Myth of the genius tech inventor
It is practically an insult in Silicon Valley to say that an executive is extremely capable at running a company. Inventors, not great managers, are often the ones celebrated in technology.
We imagine mad scientists bringing to life their visions of the first personal computers, software that organises all the world’s websites and cool electric cars. Turning an idea into a viable and lasting business is dull by comparison.
That companies will give more power to business operatives over inventors is a constant fear among technologists. The concern is understandable. Innovation is essential and tough to sustain now that technology is a mammoth industry.
But the fixation on an individual’s ingenuity above all other abilities is a selective memory of tech history. Triumph is often the result of imagination combined with obsessive business savvy. Steve Jobs and Jeff Bezos are respected for their technical imagination but also their supremacy in business, marketing or ability to unite people behind a shared mission.
Great ideas are almost never enough on their own. Strong leaders also need pragmatism and other skills. I have been thinking of this because I started reading my colleague Tripp Mickle’s new book, which explores the tensions between Apple’s head and its heart in the decade since Jobs died.
Apple CEO Tim Cook is the head — the whiz at manufacturing details. Jony Ive was the design-genius heart who helped Jobs make computers fun and shaped the modern smartphone. Ive stopped working full time in 2019, saying technocrats and “accountants” were sucking Apple of its soul.
There were similar gripes about Microsoft under Steve Ballmer, and we hear that at times about Google, led by Sundar Pichai, and Uber after its founder, Travis Kalanick, was pressured to resign in 2017.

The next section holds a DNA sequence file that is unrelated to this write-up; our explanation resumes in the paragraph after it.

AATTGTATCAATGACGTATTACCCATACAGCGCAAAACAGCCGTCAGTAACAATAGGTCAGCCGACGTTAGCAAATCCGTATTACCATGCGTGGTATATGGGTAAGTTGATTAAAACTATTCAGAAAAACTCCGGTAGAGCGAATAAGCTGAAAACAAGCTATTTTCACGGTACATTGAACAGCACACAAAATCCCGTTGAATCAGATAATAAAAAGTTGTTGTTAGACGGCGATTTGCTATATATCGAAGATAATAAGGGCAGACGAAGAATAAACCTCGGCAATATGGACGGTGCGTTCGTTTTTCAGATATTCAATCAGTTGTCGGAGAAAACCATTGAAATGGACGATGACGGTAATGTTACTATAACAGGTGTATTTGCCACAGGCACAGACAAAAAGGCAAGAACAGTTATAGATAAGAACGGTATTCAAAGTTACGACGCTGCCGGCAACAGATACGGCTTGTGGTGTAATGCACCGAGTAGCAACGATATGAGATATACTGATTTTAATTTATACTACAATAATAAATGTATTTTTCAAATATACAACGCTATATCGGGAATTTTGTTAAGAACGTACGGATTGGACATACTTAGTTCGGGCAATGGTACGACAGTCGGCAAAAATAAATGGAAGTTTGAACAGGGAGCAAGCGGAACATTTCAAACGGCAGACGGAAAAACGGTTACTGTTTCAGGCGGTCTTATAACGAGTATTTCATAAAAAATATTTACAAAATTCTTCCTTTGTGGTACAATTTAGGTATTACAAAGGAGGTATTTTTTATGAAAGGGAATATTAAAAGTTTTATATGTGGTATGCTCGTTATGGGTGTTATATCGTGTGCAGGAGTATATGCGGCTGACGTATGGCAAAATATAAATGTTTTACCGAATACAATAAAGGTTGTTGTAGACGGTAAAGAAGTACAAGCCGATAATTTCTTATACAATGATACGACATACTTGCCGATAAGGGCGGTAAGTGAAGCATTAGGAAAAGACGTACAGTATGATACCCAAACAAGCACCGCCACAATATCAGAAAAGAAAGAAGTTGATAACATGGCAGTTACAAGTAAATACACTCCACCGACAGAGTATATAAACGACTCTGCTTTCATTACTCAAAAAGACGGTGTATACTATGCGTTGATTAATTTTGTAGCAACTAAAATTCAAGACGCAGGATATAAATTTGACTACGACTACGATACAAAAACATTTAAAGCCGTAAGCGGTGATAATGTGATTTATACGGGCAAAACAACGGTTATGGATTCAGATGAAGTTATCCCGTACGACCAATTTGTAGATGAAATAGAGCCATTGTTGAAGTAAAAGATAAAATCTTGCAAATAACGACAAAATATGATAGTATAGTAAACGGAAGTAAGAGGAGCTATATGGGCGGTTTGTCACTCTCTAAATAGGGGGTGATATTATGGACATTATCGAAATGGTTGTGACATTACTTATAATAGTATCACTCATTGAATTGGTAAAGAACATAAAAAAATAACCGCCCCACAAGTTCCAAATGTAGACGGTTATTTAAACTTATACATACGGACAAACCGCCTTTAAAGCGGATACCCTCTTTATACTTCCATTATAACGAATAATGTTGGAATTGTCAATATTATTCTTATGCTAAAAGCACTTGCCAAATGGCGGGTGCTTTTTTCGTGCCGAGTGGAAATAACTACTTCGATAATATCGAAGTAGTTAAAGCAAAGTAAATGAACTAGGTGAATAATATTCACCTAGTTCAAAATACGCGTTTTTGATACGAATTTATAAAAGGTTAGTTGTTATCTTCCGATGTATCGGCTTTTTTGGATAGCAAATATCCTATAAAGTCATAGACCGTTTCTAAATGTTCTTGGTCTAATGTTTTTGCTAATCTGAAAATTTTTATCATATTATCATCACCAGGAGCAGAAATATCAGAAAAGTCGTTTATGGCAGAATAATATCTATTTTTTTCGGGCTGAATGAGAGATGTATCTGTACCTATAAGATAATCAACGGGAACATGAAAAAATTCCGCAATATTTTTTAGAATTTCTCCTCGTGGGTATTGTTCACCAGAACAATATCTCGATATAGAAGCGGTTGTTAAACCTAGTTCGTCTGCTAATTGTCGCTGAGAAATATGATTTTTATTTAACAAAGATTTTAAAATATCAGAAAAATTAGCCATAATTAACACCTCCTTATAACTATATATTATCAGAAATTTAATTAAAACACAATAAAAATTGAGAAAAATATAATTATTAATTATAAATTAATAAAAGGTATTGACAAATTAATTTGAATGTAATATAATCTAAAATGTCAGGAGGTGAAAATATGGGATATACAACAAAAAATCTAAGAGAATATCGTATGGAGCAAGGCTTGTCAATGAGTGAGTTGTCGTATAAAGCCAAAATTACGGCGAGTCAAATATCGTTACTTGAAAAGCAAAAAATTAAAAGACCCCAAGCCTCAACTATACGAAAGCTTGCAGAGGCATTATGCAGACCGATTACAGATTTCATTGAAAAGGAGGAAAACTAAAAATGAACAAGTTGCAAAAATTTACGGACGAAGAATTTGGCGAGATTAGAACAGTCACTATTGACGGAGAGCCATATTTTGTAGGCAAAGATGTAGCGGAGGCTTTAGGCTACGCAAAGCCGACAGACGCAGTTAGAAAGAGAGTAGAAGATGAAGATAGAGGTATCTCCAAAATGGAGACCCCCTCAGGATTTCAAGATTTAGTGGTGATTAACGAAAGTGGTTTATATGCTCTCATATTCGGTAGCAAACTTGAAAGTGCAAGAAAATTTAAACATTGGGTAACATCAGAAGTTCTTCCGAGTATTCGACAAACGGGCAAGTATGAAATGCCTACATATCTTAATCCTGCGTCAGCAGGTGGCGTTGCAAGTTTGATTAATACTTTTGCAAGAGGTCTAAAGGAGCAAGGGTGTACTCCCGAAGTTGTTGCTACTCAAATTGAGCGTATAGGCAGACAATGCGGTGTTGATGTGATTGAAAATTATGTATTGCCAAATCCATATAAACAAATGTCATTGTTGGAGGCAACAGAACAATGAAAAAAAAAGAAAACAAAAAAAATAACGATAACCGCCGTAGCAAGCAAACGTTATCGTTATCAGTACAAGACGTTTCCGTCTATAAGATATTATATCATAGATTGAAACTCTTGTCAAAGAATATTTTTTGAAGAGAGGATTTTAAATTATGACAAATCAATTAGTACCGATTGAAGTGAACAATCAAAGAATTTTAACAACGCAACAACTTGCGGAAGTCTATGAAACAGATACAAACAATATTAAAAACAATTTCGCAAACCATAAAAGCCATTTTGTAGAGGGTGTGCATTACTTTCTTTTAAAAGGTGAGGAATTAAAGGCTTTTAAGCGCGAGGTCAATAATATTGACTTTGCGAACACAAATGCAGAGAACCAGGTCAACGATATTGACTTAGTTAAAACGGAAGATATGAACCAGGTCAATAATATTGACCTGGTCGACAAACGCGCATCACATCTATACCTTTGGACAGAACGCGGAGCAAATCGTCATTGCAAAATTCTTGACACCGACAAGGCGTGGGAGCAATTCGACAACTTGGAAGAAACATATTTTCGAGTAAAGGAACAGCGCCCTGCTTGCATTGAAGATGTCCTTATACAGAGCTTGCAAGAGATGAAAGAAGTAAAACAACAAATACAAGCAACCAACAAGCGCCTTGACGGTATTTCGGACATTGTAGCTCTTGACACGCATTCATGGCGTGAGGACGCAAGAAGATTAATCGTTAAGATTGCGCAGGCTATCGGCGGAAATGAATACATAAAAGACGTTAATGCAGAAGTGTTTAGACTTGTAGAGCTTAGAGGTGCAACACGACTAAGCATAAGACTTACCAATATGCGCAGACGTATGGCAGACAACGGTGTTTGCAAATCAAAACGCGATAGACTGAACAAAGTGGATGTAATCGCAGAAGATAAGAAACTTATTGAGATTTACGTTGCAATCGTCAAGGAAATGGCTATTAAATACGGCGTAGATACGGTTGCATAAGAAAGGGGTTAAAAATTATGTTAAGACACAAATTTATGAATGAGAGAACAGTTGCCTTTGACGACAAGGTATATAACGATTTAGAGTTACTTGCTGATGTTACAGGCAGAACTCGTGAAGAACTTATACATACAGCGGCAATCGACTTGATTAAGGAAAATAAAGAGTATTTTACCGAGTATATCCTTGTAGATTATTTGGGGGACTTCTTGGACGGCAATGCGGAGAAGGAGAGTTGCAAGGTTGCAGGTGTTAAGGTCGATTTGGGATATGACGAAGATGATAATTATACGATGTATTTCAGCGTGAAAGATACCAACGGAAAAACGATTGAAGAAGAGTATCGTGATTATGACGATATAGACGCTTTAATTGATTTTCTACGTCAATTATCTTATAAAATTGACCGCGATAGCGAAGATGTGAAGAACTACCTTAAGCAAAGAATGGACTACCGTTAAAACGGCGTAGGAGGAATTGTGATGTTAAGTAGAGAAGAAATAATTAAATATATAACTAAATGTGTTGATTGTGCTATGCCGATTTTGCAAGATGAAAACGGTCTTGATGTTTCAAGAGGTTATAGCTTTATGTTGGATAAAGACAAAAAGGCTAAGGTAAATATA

Celebrated Silicon Valley inventors are often both heart and head. Jobs was a capable technologist but mostly a brilliant pitchman and brand genius. Amazon is a reflection of Bezos’ inventive ideas and his financial wizardry. Bill Gates and Mark Zuckerberg were ultracompetitive business strategists more than they were software-coding masterminds. Elon Musk is a great inventor, but his SpaceX is a great company partly because he works with operations experts including Gwynne Shotwell.
A belief that ingenuity was the most important ability of these tech icons “obscured the core skill set that made these people extraordinary,” said Margaret O’Mara, a University of Washington professor who researches the history of tech companies. “The lone genius is a powerful myth because it has a grain of truth...” O’Mara said.
Mickle’s book makes it clear that Apple as we know it today would not exist without Cook and other technocrats. Developing the iPhone was a once-in-a-lifetime accomplishment, but it took obsessive nerds like Cook to ensure Apple could make hundreds of millions of perfect copies year after year and not go broke.
It is also becoming clearer that the skills necessary for technology-enabled transformations are changing. Technology is no longer confined to shiny Ive inventions in a cardboard box. It has become an enabler to re-imagine systems like healthcare, manufacturing and transportation.
Sure, that requires a creative thinker who can come up with AI codes, virtual worlds or satellites that beam Internet service. But it also requires a curiosity about the complexity of people and the world, an ability to navigate institutional and human inertia, and the persuasion skills to summon the collective will to pursue a brighter future. The power to invent is necessary, but it is not enough.